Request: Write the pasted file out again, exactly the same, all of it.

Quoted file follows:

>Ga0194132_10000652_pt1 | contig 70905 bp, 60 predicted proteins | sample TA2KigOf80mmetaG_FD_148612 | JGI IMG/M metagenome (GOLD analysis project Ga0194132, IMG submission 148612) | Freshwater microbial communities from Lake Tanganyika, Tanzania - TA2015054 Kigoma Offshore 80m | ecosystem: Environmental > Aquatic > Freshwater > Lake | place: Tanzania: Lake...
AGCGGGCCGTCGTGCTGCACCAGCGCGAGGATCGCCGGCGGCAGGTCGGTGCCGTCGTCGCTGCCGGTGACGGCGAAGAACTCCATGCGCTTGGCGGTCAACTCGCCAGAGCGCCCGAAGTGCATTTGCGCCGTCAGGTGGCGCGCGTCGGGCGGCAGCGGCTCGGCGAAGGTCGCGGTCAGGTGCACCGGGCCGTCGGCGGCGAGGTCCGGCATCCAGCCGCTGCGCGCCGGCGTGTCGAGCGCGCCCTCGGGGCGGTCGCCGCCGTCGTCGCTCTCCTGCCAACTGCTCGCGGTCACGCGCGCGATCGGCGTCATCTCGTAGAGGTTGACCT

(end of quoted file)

>Ga0194132_10000652_pt1 | contig 70905 bp, 60 predicted proteins | sample TA2KigOf80mmetaG_FD_148612 | JGI IMG/M metagenome (GOLD analysis project Ga0194132, IMG submission 148612) | Freshwater microbial communities from Lake Tanganyika, Tanzania - TA2015054 Kigoma Offshore 80m | ecosystem: Environmental > Aquatic > Freshwater > Lake | place: Tanzania: Lake...
AGCGGGCCGTCGTGCTGCACCAGCGCGAGGATCGCCGGCGGCAGGTCGGTGCCGTCGTCGCTGCCGGTGACGGCGAAGAACTCCATGCGCTTGGCGGTCAACTCGCCAGAGCGCCCGAAGTGCATTTGCGCCGTCAGGTGGCGCGCGTCGGGCGGCAGCGGCTCGGCGAAGGTCGCGGTCAGGTGCACCGGGCCGTCGGCGGCGAGGTCCGGCATCCAGCCGCTGCGCGCCGGCGTGTCGAGCGCGCCCTCGGGGCGGTCGCCGCCGTCGTCGCTCTCCTGCCAACTGCTCGCGGTCACGCGCGCGATCGGCGTCATCTCGTAGAGGTTGACCT